In this blog post, I will reflect on the third sprint of my capstone project. I will discuss what worked well, what didn’t work well, changes we can make to improve as a team, changes I can make to improve as an individual, and I will end by listing links to the work I have done with descriptions.
One of the things that worked well for me personally during this sprint was the quality of documentation that I had created. I would say that my documentation was consistent from beginning to end for sprint 3. For all the work and decisions I made for this sprint, I made sure to document it for my current teammates but also for the next students who would be taking over this project. Another thing that worked well for me this sprint, was creating a document with specific goals that I wanted to accomplish prior to each class. I regularly checked in with this document through sprint 3 and it served as my personal issues board. I kept updating the specifications of my issues but the overall gist of the issue remained intact for the duration of sprint 3.
For things that didn’t work that well in this sprint, even though I consider sprint 3 to be my most productive sprint, I also feel like I did not deliver enough minimum viable products that possessed incremental improvements. While I did produce a minimum viable product for updating our landing page, that soon got quickly incremented with another teammate’s commit. What I was really hoping I would be able to crack was creating an interactive drawing page for the writing portion of our application. While I made several attempts in creating this feature, they were all ultimately unsuccessful in producing a minimally viable product that improved on the pre-existing code.
As far as what we could improve on as a team, one of the things that I think could have made us even more successful would have been having a conversation about what we wanted the minimum viable product for sprint 3 to be. I think we knew all the work/issues that needed to be done for this sprint and we went full steam ahead, however, we probably could have benefited from taking a mental snapshot of where we were at the end of sprint 2 and where we hoped to be at the end of sprint 3.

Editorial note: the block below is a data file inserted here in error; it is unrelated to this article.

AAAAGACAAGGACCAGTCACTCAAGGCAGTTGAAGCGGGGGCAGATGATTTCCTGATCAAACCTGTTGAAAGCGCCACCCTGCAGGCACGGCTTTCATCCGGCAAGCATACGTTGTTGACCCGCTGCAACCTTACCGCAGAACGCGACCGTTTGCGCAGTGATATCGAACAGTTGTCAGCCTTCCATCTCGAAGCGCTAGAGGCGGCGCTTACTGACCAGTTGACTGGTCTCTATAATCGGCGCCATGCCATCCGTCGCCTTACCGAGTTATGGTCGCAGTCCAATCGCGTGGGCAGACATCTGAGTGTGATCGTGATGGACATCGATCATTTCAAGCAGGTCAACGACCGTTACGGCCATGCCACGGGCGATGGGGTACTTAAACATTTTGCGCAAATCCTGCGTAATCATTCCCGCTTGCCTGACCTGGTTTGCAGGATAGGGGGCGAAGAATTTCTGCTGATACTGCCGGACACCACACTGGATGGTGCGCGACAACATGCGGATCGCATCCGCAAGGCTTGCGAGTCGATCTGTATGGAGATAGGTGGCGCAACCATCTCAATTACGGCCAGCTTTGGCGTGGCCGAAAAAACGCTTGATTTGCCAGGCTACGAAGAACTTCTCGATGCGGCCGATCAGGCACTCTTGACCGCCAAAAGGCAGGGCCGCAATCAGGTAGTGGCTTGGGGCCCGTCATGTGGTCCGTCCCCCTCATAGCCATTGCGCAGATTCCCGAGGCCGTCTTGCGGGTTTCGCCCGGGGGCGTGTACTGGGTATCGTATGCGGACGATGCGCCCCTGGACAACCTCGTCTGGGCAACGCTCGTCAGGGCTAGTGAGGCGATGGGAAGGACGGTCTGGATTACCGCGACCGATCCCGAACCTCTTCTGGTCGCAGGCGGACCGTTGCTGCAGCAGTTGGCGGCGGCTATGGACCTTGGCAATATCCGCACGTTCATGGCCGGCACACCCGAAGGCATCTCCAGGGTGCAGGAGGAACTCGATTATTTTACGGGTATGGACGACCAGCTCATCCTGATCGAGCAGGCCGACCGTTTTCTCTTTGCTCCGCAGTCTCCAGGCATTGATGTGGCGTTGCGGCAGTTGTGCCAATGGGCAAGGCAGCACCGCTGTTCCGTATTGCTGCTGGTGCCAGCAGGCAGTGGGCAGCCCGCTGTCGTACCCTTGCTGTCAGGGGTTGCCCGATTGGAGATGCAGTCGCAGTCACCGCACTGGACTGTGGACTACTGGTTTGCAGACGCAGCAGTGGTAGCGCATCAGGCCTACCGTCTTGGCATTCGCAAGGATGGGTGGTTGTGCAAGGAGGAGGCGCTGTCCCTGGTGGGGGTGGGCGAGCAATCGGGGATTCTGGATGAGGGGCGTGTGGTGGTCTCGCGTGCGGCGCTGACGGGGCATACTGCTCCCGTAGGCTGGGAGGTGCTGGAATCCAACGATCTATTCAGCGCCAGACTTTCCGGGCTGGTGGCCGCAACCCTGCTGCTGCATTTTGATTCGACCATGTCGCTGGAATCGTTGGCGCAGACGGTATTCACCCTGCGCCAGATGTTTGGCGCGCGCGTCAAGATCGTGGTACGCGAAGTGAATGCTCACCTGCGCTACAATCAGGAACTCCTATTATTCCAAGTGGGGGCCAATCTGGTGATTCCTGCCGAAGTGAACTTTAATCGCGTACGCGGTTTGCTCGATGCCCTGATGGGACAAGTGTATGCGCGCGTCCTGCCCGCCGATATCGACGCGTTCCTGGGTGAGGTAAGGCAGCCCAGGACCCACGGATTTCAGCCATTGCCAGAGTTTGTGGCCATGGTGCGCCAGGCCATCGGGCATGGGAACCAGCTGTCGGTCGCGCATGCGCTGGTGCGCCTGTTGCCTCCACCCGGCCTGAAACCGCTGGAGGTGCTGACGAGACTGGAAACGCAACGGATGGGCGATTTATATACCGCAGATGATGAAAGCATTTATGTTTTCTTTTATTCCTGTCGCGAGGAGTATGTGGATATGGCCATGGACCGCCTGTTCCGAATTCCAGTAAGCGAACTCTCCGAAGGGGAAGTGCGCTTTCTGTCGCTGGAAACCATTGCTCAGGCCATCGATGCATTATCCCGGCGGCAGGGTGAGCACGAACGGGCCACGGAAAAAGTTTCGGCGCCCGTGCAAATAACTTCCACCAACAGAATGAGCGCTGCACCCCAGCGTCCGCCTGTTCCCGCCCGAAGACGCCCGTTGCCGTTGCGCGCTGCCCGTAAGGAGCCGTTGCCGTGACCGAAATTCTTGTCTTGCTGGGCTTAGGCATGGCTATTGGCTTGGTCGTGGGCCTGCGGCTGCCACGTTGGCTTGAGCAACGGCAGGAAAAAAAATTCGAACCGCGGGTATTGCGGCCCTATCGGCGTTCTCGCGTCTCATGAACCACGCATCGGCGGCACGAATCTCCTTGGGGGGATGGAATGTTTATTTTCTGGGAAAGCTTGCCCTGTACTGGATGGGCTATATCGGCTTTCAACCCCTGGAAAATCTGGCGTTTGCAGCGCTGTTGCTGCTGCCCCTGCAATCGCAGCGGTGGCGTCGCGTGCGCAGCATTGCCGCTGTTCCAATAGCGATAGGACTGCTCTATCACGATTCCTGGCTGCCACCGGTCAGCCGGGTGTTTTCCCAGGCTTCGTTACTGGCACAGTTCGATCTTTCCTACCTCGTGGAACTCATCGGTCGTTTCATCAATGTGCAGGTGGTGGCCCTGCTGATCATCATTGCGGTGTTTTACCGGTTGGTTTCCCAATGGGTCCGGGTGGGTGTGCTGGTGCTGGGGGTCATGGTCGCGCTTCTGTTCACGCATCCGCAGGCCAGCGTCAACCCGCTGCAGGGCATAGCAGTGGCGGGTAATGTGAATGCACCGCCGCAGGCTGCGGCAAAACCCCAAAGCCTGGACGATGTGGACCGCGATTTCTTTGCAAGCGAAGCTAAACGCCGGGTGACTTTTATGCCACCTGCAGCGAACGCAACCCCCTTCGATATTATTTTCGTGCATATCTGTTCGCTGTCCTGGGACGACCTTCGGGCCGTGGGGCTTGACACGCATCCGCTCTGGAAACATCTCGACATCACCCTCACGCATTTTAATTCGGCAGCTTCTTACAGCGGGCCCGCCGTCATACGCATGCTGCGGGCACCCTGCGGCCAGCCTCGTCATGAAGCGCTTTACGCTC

When it comes to changes that I can make to improve as an individual, I would like to address my previous issue of what I don’t think worked that well for me in this sprint. Next time, I think I should focus on taking what is already present and making one minor incremental improvement before moving forward with an exploratory phase to create a major improvement. My initial increment doesn’t have to be much, but it would allow us to say we delivered something different from sprint 2. By doing something small and simple first, I can then focus my efforts on riskier experiments. If these experiments work out, the risk would have paid off, but if they don’t work out, I can fall back on the safe, small incremental improvement I made.
Links to evidence of activity on GitLab with descriptions:
- What I essentially did for this was replace the “We want pizza” landing page to one with two separate buttons. One leads to the “Writing Portion” of our app and the other leads to the “Reading Portion” of our app.
- I asked for clarification on why an issue was closed so that it is documented.
- I explained my process with getting expo running for me (which is different from how one of my teammates was doing this).
- I pulled and checked out the code per my teammate’s request to make sure it worked on my end.
- I pulled and examined Emmanuel’s code per his request and then made some exploratory attempts to implement a writing feature.
- I documented a potential idea for our issue with implementing the reading portion of our application.
- I created an issue with some notes for whoever starts the process for this issue.